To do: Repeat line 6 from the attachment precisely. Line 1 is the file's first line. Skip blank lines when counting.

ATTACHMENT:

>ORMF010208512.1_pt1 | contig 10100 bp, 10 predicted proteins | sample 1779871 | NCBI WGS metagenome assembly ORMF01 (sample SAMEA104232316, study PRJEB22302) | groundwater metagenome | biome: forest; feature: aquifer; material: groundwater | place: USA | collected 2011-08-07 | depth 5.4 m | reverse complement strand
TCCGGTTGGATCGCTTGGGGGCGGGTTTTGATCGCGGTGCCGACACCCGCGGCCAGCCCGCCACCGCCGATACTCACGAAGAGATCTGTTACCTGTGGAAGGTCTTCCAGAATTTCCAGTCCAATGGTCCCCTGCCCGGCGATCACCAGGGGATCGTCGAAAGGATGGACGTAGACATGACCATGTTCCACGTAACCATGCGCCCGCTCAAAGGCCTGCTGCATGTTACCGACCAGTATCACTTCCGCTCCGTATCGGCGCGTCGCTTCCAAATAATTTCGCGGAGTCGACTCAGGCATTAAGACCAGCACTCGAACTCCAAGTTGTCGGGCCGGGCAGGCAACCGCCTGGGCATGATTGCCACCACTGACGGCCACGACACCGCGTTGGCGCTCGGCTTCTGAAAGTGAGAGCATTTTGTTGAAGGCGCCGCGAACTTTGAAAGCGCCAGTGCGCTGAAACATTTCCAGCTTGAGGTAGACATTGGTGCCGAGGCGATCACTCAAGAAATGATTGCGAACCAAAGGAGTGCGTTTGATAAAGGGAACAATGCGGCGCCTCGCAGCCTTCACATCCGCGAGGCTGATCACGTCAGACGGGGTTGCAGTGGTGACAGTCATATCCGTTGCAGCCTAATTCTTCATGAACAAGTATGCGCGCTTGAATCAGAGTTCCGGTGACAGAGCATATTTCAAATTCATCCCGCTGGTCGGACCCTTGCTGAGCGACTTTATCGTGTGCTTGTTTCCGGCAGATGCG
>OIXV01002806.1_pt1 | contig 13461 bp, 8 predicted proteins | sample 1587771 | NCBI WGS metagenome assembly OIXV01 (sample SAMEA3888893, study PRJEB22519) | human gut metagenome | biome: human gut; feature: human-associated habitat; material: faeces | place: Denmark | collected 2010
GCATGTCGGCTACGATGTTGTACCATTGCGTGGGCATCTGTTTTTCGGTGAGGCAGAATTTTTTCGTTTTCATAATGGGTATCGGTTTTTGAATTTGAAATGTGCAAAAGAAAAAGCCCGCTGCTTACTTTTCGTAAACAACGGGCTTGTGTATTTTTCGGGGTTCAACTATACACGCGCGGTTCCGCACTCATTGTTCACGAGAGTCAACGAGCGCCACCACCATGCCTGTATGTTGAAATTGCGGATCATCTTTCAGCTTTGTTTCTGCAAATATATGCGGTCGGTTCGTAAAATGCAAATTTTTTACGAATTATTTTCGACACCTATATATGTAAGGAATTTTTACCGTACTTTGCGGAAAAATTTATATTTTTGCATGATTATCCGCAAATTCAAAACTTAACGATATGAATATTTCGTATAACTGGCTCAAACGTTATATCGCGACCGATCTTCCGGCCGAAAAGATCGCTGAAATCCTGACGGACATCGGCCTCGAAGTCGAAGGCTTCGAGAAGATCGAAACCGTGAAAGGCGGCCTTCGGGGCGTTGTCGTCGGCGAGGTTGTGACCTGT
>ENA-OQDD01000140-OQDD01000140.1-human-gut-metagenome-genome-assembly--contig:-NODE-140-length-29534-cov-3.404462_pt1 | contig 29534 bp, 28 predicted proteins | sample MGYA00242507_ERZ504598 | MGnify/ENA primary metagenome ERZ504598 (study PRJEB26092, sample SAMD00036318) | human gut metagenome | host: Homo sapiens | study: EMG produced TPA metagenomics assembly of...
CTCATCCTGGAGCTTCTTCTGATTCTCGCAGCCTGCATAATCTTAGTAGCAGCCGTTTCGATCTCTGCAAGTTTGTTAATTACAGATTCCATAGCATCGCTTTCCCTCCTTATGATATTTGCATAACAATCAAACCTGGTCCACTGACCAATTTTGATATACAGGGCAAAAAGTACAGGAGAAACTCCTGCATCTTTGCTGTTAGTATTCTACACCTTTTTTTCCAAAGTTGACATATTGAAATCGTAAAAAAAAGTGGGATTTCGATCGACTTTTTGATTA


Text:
CTCATCCTGGAGCTTCTTCTGATTCTCGCAGCCTGCATAATCTTAGTAGCAGCCGTTTCGATCTCTGCAAGTTTGTTAATTACAGATTCCATAGCATCGCTTTCCCTCCTTATGATATTTGCATAACAATCAAACCTGGTCCACTGACCAATTTTGATATACAGGGCAAAAAGTACAGGAGAAACTCCTGCATCTTTGCTGTTAGTATTCTACACCTTTTTTTCCAAAGTTGACATATTGAAATCGTAAAAAAAAGTGGGATTTCGATCGACTTTTTGATTA